I’ve always had the sense that the muse of the tormented artist—while the artist himself is throwing temper tantrums—is sitting quietly in the corner of the studio, buffering its fingernails, patiently waiting for the guy to calm down and sober up so everyone can get back to work. — Elizabeth Gilbert, Big Magic.
Welcome to lesson six of the Writer Starting Guide series! I’m so glad you joined!
In this lesson, I’m going to talk about what the muse is and how you can take care of it. Creativity and inspiration are so important to us writers, so learning how to embrace creativity and nurture your muse is a must!
What is the muse?
I believe the muse is your friend. She whispers inspiration into your ear when you least expect it, and keeps your creative energy flowing through a particularly good writing session. But, like most friends, if you don’t treat her well, your muse will decide it’s time for you two to get some space until you can be less of an asshole.
Elizabeth Gilbert describes the muse beautifully in her TED talk as an entity separate from the artist. She mentions the ancient Greeks and ancient Romans, who considered the muse to be a divine spirit, a “daemon” or a “genius” that spoke wisdom to the artist from nearby and assisted them in their work. She says that this idea protected the artist from too much narcissism and self-loathing.
I would happen to agree.
Do I believe I have a daemon following me around? No. That would be cool as hell, but definitely not. I do, however, believe that the muse is knotted tightly around my life and the way I live it. I believe that by taking care of myself and by living my most authentic life, I am in turn nurturing my muse.
How can you nurture your muse?
Taking care of your muse is so important as an artist. Everyone is different, but here are a few things you can try.
Yes, I realize I’m probably starting to sound like a broken record here in this series. But I’m gonna hammer this nail in just a little further. Self care. Self care. Self care. Do it! Put yourself first, for once! Get 7+ hours of sleep a night. Eat healthy. Drink lots of water. Exercise. Find some time to relax.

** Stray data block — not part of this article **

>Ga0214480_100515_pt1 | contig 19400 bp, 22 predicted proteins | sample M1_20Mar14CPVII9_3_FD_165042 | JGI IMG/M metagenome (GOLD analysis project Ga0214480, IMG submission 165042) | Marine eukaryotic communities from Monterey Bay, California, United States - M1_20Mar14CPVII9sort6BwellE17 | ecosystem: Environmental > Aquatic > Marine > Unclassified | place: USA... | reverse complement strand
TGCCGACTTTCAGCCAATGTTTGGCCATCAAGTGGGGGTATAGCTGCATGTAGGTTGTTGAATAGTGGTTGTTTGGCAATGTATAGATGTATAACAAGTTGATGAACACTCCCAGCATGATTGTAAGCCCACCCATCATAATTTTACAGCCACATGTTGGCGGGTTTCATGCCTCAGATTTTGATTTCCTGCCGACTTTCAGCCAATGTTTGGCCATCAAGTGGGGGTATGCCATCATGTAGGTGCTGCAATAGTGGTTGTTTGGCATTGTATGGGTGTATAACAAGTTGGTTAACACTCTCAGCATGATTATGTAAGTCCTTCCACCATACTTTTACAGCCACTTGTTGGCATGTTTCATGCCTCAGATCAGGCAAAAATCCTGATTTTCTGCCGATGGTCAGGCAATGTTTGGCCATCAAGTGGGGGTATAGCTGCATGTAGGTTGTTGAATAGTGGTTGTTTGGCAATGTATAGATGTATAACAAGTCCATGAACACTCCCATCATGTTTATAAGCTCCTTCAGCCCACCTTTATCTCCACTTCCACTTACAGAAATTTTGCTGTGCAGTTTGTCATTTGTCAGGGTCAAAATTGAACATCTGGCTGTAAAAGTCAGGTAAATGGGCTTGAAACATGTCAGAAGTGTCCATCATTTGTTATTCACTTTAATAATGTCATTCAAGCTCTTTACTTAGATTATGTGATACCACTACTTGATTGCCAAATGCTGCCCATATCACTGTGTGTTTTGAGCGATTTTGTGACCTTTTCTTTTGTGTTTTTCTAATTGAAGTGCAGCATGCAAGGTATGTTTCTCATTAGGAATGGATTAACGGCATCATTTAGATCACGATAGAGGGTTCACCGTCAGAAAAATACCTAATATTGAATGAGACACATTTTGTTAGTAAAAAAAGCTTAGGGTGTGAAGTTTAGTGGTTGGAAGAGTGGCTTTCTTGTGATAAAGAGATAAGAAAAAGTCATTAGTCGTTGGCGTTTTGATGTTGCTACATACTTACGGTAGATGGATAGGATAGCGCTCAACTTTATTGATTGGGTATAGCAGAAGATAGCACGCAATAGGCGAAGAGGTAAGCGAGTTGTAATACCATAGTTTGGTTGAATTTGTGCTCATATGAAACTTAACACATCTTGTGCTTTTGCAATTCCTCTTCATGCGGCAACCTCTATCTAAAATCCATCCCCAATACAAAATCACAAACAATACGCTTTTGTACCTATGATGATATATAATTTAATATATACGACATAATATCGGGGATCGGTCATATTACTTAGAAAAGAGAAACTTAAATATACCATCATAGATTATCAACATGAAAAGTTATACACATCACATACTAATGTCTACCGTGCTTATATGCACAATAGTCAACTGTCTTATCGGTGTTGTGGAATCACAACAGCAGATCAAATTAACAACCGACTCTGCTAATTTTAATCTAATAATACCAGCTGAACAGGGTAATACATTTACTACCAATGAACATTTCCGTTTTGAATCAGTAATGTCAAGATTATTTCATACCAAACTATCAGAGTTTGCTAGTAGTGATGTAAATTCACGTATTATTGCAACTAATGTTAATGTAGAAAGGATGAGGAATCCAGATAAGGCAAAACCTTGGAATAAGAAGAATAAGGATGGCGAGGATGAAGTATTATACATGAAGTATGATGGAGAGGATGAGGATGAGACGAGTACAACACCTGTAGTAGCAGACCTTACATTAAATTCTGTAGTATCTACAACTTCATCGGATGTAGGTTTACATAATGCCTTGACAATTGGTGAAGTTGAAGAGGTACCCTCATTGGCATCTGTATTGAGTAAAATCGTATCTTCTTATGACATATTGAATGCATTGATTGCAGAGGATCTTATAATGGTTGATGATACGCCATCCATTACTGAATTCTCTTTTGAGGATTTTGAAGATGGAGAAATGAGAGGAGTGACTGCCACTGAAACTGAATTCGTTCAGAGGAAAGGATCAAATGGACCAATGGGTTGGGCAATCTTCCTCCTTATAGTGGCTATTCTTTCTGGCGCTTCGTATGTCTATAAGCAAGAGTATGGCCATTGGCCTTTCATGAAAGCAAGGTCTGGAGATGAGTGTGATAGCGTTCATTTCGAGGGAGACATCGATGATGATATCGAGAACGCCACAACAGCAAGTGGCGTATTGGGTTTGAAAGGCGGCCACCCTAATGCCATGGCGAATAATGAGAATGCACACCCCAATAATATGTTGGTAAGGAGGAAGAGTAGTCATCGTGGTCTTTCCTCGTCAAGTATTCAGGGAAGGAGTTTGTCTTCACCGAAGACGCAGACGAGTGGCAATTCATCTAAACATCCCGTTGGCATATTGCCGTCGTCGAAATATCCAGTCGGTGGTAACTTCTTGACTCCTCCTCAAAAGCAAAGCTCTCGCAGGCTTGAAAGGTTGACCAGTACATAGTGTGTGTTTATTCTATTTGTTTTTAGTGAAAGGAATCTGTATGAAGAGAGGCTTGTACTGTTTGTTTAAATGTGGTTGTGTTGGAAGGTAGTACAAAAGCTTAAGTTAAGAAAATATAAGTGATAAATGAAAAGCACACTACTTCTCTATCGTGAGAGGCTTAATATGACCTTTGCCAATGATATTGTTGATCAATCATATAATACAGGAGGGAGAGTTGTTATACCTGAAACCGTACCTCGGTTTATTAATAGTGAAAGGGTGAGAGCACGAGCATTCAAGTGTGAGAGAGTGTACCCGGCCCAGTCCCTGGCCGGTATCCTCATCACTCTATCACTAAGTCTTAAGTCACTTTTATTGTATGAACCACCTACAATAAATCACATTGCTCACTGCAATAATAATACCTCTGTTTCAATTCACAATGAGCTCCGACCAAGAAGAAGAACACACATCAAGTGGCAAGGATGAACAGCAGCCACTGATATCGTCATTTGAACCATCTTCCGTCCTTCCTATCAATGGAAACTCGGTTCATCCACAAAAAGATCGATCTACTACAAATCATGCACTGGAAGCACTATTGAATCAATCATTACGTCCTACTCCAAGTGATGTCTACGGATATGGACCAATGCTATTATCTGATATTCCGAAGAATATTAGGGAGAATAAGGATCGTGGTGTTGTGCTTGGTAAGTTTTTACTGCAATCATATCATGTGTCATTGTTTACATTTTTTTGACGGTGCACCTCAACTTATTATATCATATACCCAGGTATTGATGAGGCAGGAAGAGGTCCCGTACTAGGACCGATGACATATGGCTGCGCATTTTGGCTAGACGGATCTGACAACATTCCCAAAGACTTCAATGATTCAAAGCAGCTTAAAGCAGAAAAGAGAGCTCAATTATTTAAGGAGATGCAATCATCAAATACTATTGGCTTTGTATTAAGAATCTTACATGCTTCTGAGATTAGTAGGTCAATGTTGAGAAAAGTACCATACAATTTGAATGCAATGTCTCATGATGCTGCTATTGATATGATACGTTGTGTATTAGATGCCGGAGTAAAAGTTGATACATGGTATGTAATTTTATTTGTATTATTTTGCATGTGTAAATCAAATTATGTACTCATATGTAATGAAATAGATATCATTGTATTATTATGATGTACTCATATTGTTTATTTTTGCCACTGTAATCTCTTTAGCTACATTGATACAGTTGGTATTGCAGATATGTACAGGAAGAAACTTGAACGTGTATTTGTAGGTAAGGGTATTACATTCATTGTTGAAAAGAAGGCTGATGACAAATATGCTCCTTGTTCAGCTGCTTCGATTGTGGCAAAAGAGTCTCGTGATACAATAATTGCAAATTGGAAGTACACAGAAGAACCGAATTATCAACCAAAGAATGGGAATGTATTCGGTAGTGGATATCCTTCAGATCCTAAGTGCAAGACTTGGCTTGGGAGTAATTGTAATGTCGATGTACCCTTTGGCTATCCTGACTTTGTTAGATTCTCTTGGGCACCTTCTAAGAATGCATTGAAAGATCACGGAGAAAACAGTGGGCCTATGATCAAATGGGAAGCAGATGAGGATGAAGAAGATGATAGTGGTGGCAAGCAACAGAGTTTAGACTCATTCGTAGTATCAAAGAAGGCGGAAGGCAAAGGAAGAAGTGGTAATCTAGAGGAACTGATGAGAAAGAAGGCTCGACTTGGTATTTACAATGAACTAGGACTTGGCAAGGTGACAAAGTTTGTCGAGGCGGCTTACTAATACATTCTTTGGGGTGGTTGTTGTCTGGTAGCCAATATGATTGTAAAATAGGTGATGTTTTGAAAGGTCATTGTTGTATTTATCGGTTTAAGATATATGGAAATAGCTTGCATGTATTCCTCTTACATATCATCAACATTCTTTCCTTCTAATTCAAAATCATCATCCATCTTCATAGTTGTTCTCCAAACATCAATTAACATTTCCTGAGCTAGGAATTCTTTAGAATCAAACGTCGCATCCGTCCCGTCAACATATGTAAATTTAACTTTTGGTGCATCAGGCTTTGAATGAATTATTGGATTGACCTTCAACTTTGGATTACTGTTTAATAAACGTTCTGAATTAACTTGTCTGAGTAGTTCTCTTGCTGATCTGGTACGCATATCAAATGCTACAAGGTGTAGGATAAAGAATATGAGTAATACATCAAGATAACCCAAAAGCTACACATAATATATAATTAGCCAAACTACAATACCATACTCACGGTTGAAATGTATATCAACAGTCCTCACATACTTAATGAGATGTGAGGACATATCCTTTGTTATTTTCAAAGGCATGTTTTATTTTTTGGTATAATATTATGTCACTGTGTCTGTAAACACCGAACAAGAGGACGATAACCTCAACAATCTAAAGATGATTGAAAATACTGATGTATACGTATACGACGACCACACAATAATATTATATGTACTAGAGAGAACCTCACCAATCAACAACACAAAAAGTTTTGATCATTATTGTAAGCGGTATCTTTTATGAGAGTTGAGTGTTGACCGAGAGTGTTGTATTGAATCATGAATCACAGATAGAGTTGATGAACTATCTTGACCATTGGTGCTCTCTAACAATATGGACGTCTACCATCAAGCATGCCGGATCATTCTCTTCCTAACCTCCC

Additionally, try to find time to do the things you love and spend time with the people you love. Life isn’t perfect—we all have to do things or be around people we don’t like from time to time—but we can choose how we want to spend the rest of our time. And your muse wants you to choose things that make you happy, not everyone else.
As a dear friend just told me when I confessed to her that I felt selfish for choosing to do things that made me happy, because (in my mind) they came at the expense of someone else’s happiness: “Fuck that!”
Wiser words have never been said. 😂 She then went on to say this: “You should never feel guilty for living your life, for putting yourself first. You’ve only got this one life.”
Embrace your creativity
Find other artists to hang out with. Admit to yourself and to others that you’re a writer. Read. Try other creative outlets like painting, photography, graphic design, the cello, even candle making. Whatever. Just don’t run away from art. Especially your own.
You guessed it. There’s nothing that makes writers want to write more than reading a good book!
Journaling is a great way to get your thoughts down on the page, especially all those negative ones that block creativity. Putting them to paper helps you acknowledge them, and hopefully release them, even if it’s just for a short while.
The muse and exercise are directly linked. Stephen King, in his memoir, On Writing, mentioned that he goes for long walks every day to free up his mind. Minus the unfortunate accident that happened to him (if you don’t know what I’m talking about you should probably read the book), this is a really good idea! I love going for long walks, but I love going for runs even more. It clears my head and makes enough space for creative thoughts to creep their way in.
Get some peace and quiet
Being alone with your thoughts in a peaceful environment—whatever that is for you (for some, this can be in the forest, on a beach, in a coffee shop, in the park, or even in the bathroom)—is a great way to let your mind wander. The muse tends to find us when we drop our mind walls.
Listen to music
Many writers are inspired by music. And no wonder! Music is often just poetry with a beat. Listen to your favorite song. What images do you see when you listen to it? What does it make you feel?
Finally, don’t force it
The muse is a finicky thing. If you’re embracing your creativity, practicing self-care, and doing the work, your muse will find you. Just give it time.
Thanks so much for joining me for this lesson! I hope you enjoyed it.
Be sure to catch the next lesson: Find More Time to Write. Coming soon!
That’s a wrap!
It’s been real, it’s been fun. Until next time, writers.